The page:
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White House Budget May Reduce Patient Access to Medical Imaging


Radiology groups concerned the Fiscal Year 2015 budget recommending prior authorization of advanced medical imaging will limit patients’ access to tests.

The new White House budget may adversely affect patient access to advanced medical imaging technologies, according to a release issued by the Access to Medical Imaging Coalition (AMIC).

President Obama’s 2015 budget not only tries to close a loophole in the anti-self-referral law by eliminating the In-Office Ancillary Services Exception for diagnostic imaging, radiation oncology, physical therapy and anatomic pathology, but the budget plan also recommends prior authorization for power mobility devices and advanced imaging.

“President Obama’s budget threatens patient access to care and important imaging services through burdensome prior authorization requirements,” Tim Trysla, exectutive director of AMIC, said in a release. The organization would prefer to see adoption of physician-developed appropriate use criteria (AUC), which has been proven effective in driving appropriate imaging use.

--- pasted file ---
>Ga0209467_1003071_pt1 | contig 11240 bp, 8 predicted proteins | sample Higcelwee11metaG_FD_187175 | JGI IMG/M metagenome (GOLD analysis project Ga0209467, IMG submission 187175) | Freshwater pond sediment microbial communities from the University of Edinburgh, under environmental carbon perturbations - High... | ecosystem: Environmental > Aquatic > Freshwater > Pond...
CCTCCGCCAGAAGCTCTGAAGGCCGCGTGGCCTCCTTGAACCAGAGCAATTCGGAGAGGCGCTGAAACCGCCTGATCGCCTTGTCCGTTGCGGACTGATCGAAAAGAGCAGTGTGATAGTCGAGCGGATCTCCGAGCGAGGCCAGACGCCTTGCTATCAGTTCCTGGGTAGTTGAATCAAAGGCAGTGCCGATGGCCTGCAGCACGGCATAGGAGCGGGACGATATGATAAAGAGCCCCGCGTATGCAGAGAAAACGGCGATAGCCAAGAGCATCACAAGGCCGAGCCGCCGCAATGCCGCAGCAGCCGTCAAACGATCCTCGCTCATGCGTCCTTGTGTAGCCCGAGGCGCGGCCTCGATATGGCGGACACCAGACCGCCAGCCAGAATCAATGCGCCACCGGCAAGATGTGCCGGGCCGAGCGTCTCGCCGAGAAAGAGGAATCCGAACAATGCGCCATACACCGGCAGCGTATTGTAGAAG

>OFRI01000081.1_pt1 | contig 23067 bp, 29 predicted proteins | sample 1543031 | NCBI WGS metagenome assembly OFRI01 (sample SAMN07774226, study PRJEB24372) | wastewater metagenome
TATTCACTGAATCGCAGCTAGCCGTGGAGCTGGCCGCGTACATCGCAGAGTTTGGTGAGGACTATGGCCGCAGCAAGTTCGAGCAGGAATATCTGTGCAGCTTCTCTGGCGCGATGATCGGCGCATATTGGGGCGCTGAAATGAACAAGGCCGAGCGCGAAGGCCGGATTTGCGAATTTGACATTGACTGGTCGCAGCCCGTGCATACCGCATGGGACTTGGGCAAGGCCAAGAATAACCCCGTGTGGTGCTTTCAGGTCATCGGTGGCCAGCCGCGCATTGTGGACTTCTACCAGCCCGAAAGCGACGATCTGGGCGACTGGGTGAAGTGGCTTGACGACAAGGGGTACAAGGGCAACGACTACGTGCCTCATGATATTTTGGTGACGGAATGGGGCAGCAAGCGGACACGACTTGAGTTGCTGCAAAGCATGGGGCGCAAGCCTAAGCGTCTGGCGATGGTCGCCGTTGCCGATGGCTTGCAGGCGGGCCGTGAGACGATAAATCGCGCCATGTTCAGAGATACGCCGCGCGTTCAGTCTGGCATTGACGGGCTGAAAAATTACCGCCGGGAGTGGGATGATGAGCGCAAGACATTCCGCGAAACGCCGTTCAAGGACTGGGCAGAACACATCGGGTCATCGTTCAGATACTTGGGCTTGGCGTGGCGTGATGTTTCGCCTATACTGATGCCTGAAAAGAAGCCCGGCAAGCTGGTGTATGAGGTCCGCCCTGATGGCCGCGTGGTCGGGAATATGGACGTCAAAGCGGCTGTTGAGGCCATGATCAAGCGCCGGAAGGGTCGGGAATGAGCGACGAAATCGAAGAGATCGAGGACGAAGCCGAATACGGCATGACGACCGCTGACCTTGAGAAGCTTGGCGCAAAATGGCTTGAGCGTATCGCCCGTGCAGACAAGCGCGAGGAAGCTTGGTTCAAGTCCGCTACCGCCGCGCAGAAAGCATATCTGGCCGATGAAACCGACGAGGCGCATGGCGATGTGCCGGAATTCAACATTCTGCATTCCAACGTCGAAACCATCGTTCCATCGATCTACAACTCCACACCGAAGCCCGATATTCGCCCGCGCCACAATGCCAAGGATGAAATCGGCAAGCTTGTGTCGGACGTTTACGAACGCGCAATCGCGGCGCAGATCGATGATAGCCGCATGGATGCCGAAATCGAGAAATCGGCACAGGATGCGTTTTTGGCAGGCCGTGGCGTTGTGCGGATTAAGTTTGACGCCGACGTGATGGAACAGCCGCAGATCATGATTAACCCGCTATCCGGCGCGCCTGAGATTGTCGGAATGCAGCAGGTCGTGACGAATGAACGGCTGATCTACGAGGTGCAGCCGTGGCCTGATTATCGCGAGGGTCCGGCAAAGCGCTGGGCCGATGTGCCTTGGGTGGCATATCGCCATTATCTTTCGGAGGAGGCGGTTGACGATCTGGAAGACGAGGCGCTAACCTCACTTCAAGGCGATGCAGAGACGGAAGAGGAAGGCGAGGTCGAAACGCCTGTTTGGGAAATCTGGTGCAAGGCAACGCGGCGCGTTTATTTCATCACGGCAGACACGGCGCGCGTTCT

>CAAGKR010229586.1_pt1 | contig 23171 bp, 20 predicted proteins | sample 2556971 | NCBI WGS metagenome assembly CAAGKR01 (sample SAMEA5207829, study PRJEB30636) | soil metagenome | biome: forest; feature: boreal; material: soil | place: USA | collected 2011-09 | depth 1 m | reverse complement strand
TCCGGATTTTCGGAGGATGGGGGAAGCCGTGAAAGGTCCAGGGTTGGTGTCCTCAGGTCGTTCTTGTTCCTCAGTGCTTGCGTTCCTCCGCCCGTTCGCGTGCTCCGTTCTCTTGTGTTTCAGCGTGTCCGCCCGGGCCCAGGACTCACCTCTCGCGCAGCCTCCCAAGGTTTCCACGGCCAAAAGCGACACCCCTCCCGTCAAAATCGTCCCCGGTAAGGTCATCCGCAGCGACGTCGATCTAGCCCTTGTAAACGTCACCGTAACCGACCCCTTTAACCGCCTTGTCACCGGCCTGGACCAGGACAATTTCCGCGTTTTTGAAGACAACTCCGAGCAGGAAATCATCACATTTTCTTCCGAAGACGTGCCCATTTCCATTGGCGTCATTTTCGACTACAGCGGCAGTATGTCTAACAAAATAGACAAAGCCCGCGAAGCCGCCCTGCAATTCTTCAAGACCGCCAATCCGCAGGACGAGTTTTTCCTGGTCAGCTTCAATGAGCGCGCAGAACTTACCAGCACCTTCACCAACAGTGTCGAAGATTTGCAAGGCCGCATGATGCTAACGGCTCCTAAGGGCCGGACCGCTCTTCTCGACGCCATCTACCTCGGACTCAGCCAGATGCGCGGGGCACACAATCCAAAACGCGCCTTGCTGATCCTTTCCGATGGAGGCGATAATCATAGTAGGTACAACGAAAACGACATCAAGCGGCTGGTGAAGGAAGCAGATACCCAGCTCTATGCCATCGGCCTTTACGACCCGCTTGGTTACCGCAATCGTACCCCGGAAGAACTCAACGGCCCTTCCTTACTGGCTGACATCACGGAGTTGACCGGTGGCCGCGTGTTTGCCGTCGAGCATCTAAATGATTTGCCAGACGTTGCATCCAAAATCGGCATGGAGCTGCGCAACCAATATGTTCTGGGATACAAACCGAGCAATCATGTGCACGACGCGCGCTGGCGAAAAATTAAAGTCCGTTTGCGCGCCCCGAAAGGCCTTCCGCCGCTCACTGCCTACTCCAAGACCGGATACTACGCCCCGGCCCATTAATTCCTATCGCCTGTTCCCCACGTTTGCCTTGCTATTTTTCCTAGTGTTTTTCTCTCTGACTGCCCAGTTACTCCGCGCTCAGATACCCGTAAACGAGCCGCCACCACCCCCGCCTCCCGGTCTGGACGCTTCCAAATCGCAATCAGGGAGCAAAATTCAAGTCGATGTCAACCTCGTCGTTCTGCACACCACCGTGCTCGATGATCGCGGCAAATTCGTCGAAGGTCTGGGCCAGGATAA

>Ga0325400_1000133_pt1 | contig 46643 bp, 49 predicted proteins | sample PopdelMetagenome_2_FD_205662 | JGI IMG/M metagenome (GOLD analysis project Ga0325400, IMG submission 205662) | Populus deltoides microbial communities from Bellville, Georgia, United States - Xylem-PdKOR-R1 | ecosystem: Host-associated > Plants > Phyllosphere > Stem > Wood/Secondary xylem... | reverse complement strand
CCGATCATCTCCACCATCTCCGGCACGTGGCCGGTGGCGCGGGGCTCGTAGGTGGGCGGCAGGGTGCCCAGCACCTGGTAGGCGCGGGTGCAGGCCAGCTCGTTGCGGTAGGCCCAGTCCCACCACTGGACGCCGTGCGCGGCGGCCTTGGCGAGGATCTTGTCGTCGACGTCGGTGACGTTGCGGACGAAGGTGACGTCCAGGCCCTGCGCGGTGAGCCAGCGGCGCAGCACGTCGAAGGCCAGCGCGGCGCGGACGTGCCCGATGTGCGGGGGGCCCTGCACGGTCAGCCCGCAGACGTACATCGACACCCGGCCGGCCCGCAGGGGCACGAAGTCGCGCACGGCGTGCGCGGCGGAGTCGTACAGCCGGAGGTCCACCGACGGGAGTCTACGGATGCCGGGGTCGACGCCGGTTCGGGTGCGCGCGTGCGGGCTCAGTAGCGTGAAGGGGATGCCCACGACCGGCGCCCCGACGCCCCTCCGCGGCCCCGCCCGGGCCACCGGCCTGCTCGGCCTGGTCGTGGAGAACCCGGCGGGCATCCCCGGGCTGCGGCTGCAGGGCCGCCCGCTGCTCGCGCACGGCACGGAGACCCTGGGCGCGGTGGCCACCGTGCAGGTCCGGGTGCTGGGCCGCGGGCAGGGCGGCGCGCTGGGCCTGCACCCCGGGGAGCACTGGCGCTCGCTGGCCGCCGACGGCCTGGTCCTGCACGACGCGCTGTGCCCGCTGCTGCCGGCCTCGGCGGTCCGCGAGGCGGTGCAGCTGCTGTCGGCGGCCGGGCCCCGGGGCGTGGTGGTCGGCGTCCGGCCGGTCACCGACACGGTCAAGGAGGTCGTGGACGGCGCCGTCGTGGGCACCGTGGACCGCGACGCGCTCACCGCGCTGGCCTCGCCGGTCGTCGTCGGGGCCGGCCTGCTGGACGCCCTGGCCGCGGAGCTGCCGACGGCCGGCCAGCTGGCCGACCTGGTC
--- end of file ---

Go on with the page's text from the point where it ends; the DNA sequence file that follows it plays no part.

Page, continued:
The American College of Radiology (ACR) is also opposed to the budget plan.

“Numerous studies have shown prior authorization increases medical costs and administrative red tape while burdening patients and physicians with potential treatment delays,” the College stated.

The Medical Imaging & Technology Alliance (MITA) had already expressed concern over preauthorization in 2013, in response to the 2014 budget, which also called for pre-authorization, stating in a release: “This provision was included in spite of the Office of Management and Budget (OMB)’s acknowledgement that a prior authorization policy will yield no savings.”

A study published in the Journal of the American College of Radiology in June 2011 evaluated the utility of radiology benefit managers (RBMs) and results showed that relying on RBMs to conduct prior authorization for advanced imaging increased costs and red tape, which placed additional burdens on clinicians and potentially delayed treatment.

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